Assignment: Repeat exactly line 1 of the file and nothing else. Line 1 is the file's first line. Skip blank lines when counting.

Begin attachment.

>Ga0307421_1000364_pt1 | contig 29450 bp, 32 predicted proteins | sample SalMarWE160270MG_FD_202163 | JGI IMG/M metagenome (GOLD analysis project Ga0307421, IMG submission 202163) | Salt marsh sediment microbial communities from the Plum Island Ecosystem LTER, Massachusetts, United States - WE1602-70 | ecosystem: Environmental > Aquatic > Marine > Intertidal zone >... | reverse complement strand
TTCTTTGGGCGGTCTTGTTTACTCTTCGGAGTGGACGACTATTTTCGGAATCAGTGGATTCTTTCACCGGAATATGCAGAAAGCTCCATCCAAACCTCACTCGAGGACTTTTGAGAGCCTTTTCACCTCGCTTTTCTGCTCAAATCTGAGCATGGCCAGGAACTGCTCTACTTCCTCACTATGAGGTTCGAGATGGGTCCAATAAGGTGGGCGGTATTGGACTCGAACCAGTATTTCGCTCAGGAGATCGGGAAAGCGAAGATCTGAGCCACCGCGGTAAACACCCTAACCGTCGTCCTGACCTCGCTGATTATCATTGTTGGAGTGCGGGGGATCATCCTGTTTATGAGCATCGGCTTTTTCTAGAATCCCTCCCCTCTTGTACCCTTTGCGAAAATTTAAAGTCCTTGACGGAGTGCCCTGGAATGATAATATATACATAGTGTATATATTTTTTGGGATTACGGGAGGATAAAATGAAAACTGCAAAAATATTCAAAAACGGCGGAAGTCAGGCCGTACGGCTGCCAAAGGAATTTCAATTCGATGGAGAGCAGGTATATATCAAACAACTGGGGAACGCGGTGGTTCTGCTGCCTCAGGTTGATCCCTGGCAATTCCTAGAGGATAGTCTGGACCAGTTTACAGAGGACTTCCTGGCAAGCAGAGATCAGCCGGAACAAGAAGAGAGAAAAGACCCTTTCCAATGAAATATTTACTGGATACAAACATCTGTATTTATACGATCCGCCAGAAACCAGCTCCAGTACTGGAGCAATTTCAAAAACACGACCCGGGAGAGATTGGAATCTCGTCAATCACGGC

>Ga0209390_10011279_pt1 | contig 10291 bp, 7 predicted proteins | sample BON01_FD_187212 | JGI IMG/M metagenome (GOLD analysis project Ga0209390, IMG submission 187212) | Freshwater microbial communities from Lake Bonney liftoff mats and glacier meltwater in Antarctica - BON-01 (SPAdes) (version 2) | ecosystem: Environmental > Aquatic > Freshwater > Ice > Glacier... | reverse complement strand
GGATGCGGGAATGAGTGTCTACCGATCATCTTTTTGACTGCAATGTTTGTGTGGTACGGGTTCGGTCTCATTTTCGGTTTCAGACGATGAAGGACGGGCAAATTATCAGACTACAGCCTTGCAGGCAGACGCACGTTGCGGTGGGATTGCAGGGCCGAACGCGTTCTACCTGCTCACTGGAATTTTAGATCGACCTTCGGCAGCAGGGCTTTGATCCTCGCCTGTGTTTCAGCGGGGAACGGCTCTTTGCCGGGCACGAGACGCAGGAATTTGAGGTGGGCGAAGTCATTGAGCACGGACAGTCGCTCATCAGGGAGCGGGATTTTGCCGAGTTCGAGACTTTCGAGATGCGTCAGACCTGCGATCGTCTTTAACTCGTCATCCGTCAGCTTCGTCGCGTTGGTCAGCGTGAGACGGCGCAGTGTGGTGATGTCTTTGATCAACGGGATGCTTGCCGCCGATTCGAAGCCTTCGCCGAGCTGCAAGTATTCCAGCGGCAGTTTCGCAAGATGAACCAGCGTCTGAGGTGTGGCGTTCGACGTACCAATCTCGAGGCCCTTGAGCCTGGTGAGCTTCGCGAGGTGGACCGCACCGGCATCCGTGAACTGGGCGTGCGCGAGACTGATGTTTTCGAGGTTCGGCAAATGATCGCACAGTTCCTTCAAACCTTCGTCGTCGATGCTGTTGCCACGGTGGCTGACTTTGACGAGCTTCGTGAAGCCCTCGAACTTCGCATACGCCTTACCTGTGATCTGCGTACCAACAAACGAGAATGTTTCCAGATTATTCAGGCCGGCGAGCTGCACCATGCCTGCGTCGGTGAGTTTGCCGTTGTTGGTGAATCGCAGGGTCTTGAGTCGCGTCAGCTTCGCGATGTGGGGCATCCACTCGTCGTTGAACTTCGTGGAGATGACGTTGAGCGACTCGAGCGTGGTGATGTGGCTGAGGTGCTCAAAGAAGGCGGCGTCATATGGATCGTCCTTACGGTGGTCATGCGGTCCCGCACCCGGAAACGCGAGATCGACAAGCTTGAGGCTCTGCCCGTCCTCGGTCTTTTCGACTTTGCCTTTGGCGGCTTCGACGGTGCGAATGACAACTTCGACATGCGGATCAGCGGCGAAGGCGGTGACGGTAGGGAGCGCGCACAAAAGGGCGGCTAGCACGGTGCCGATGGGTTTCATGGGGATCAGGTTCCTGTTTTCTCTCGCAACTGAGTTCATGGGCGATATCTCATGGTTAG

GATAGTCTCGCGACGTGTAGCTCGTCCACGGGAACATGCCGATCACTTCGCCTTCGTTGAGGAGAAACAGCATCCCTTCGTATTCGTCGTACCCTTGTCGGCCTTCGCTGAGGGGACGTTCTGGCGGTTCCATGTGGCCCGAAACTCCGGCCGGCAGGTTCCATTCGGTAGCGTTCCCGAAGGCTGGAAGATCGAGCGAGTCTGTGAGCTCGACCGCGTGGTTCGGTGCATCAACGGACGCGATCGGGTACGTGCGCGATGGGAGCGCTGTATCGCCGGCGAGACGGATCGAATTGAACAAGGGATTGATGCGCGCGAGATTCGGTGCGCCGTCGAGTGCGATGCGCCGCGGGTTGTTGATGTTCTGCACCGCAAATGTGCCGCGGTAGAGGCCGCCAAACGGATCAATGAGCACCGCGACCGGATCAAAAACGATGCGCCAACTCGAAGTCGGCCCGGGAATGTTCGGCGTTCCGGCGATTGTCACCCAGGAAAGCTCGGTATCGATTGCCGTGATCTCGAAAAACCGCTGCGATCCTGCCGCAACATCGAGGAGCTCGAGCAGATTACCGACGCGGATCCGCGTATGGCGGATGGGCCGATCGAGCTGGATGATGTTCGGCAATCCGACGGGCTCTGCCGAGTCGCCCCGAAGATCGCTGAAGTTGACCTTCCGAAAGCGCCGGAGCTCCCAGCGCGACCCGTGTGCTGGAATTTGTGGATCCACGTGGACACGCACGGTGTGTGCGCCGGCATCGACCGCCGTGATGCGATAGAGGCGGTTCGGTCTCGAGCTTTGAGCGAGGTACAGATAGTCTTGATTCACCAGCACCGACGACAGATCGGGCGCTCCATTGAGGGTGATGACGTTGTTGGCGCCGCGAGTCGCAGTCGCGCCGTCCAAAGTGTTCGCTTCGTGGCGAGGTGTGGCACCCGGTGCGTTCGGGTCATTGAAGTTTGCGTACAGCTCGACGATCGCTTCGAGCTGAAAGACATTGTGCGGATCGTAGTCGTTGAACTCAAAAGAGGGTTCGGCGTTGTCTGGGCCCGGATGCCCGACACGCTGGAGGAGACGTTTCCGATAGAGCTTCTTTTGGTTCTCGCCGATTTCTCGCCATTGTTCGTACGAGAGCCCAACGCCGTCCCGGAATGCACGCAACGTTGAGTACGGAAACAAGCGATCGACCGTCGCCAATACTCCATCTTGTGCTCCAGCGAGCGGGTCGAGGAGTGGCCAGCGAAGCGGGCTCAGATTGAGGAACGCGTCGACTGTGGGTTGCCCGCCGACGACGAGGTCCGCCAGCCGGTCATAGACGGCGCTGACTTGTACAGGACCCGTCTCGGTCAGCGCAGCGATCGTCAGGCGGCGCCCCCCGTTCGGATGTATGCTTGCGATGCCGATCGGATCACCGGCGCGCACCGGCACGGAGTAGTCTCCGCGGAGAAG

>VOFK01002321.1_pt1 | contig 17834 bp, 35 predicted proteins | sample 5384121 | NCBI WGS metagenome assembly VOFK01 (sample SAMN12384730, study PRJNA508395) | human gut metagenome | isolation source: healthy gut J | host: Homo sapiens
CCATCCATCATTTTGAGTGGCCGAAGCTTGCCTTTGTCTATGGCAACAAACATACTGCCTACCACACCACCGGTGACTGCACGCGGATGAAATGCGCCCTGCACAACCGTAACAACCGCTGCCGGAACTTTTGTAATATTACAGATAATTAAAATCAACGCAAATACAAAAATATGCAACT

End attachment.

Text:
>Ga0307421_1000364_pt1 | contig 29450 bp, 32 predicted proteins | sample SalMarWE160270MG_FD_202163 | JGI IMG/M metagenome (GOLD analysis project Ga0307421, IMG submission 202163) | Salt marsh sediment microbial communities from the Plum Island Ecosystem LTER, Massachusetts, United States - WE1602-70 | ecosystem: Environmental > Aquatic > Marine > Intertidal zone >... | reverse complement strand